Tamera Begay and Fletcher [in trickster forms] on Tribal Economic Development

Tamera Begay and Matthew Fletcher have posted “Ma’ii and Nanaboozhoo Fistfight in Heaven,” forthcoming in the Southwestern Law Review, on SSRN. Here is the abstract (more of a blurb, really):

The Navajo trickster Ma’ii and the Anishinaabe trickster Nanaboozhoo debate the future of tribal economic development [ostensibly reviewing Ezra Rosser’s new book].

Miigwetch, DALL-E, for another weird piece of fake art.

Aimée Craft Reviews Fletcher’s “Ghost Road” in Transmotion Journal

Here is the review in PDF and HTML. Transmotion volume 7, issue 2 on Indigeneity and the Anthropocene can be found online here.

Professor Craft’s most recent book, “Treaty Words: For Longs as the Rivers Flow” (Annick Press), can be purchased at Strong Nations and Birchbark Books.

Greg Ablavsky’s Federal Ground: Reviews and Book Panel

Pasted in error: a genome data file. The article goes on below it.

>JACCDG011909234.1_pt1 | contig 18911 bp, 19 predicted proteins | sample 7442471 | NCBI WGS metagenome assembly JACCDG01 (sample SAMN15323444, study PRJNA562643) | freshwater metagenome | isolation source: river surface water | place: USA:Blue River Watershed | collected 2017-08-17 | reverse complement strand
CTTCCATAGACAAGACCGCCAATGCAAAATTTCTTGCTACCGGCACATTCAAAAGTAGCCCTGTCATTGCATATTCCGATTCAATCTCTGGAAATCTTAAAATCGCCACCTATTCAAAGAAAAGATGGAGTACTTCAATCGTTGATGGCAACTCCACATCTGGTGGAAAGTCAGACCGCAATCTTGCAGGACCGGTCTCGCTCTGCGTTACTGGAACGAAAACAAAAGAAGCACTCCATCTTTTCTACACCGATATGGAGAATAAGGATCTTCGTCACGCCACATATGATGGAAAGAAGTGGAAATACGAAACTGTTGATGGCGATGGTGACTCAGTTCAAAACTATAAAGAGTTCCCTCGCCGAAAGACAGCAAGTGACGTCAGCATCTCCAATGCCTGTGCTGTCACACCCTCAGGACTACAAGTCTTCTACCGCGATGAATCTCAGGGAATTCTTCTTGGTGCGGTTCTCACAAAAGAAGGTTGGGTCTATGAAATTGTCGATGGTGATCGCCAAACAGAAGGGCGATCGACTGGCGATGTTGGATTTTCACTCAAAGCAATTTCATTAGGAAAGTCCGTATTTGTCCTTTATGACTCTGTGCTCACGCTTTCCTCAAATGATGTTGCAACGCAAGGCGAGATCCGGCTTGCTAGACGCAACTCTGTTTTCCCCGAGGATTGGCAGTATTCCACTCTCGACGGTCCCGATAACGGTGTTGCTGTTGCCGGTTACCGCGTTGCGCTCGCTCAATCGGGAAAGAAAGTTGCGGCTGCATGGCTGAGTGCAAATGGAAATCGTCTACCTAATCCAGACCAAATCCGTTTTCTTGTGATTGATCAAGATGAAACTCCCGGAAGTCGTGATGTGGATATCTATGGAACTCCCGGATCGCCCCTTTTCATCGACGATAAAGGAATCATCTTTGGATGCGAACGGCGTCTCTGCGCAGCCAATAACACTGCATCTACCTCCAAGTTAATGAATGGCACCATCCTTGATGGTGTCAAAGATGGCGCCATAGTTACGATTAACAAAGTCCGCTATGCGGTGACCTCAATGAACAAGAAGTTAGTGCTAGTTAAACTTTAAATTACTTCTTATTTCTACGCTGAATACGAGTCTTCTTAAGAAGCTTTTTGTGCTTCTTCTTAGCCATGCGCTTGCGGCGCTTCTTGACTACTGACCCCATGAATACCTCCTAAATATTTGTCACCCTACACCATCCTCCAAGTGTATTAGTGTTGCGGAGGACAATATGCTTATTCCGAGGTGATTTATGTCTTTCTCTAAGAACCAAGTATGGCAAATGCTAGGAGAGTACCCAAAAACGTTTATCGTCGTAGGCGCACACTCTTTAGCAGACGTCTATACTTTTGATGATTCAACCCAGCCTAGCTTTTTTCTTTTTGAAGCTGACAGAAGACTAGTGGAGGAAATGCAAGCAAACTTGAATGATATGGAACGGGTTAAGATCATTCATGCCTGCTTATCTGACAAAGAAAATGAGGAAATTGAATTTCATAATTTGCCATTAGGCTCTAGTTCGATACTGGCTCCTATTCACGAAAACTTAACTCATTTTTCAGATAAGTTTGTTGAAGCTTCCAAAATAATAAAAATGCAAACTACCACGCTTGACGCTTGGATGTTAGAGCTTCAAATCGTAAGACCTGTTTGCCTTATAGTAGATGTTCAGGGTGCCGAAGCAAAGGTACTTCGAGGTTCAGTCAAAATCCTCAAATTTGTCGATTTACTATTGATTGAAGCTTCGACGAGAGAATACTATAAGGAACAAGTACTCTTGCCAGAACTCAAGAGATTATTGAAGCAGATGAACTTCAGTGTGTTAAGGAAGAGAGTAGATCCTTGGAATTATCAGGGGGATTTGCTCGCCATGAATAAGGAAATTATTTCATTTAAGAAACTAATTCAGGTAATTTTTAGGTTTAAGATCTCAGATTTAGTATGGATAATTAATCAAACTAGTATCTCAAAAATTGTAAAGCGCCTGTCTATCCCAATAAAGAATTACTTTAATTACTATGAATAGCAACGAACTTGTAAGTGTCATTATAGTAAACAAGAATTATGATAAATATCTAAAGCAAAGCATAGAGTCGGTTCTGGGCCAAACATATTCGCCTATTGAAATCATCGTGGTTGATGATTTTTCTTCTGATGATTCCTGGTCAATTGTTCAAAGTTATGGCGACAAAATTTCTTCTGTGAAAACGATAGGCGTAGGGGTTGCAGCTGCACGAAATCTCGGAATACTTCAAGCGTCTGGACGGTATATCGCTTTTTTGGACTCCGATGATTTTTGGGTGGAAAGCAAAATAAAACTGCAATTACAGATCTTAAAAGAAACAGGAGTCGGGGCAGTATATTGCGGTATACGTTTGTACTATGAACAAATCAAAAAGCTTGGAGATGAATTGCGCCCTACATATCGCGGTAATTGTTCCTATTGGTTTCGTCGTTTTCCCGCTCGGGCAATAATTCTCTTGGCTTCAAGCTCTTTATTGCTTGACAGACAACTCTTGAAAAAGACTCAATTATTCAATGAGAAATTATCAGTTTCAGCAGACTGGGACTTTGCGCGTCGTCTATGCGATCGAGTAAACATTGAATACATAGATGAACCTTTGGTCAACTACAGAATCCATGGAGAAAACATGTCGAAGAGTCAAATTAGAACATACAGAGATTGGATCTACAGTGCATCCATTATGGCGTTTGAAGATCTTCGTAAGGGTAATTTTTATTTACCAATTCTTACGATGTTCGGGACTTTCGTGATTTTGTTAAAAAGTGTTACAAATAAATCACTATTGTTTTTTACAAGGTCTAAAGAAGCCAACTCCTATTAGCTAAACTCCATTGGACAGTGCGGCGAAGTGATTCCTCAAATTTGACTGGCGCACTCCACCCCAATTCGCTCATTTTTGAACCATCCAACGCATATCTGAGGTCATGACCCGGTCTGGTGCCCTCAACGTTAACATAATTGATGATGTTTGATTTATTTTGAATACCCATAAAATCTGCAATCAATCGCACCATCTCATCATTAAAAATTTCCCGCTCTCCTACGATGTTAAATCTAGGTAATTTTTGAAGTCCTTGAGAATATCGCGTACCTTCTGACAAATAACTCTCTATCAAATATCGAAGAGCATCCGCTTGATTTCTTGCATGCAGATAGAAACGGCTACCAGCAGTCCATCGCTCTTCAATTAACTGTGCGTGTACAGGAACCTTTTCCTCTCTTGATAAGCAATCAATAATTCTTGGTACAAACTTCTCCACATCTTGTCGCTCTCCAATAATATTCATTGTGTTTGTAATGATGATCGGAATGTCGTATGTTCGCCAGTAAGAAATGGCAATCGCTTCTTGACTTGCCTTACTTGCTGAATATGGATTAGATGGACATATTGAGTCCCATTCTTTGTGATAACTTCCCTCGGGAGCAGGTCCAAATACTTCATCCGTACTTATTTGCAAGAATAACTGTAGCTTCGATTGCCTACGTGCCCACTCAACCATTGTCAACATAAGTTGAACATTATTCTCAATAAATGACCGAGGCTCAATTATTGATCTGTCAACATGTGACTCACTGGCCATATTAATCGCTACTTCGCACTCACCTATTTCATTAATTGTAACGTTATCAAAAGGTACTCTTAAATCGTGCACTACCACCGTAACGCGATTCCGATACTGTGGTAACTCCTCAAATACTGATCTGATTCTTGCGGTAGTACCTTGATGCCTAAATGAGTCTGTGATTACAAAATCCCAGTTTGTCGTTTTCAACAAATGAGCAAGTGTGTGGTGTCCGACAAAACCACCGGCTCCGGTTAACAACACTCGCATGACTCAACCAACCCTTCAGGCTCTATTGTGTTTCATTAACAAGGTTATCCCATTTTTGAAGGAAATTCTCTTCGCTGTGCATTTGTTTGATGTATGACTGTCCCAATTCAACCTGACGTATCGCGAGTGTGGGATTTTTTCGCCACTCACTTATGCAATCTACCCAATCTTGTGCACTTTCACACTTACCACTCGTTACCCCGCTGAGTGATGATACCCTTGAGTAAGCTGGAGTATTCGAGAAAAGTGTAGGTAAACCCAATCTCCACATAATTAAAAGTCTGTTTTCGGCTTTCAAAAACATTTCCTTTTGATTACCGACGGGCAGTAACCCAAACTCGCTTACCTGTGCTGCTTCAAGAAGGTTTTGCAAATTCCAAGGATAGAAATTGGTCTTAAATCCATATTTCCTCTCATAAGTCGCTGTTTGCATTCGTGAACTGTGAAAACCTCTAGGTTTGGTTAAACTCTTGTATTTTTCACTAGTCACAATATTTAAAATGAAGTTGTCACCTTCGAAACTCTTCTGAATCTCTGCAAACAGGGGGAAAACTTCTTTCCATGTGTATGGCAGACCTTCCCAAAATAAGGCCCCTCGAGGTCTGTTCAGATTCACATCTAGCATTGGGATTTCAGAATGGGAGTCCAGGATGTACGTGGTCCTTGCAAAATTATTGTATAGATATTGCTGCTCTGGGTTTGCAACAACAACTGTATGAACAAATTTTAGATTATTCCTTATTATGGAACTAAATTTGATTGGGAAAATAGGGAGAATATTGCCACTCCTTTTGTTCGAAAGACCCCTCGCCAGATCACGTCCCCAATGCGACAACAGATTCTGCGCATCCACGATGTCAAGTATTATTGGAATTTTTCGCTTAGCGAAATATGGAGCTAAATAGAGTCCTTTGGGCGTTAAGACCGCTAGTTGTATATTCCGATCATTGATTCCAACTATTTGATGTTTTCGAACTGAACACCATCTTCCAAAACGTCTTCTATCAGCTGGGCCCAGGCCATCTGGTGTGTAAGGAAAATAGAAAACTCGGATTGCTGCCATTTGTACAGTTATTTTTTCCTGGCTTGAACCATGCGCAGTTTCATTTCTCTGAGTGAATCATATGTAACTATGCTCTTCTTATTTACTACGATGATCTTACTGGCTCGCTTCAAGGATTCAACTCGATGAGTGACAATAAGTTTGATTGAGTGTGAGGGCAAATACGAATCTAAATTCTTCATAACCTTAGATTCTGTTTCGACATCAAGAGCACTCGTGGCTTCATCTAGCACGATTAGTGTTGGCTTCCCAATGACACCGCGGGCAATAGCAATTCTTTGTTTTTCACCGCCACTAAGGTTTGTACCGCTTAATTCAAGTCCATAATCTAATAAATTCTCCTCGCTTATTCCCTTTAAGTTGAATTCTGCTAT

Our friend Gregory Ablavsky has published “Federal Ground: Governing Property and Violence in the First U.S. Territories” with Oxford. Columbia Law Review and Michigan Law Review (forthcoming) book reviews are available.

The book talk featuring Alison LaCroix, Joe Singer, and Fletcher. Liz Reese moderated.
Comic book here.

Kristen Carpenter’s Book Review of McNally’s “Defending the Sacred” in the Harvard Law Review

Kristen A. Carpenter has published “Living The Sacred: Indigenous Peoples and Religious Freedom” in the Harvard Law Review, reviewing Michael McNally’s “Defend the Sacred: Native American Religious Freedom Beyond the First Amendment.”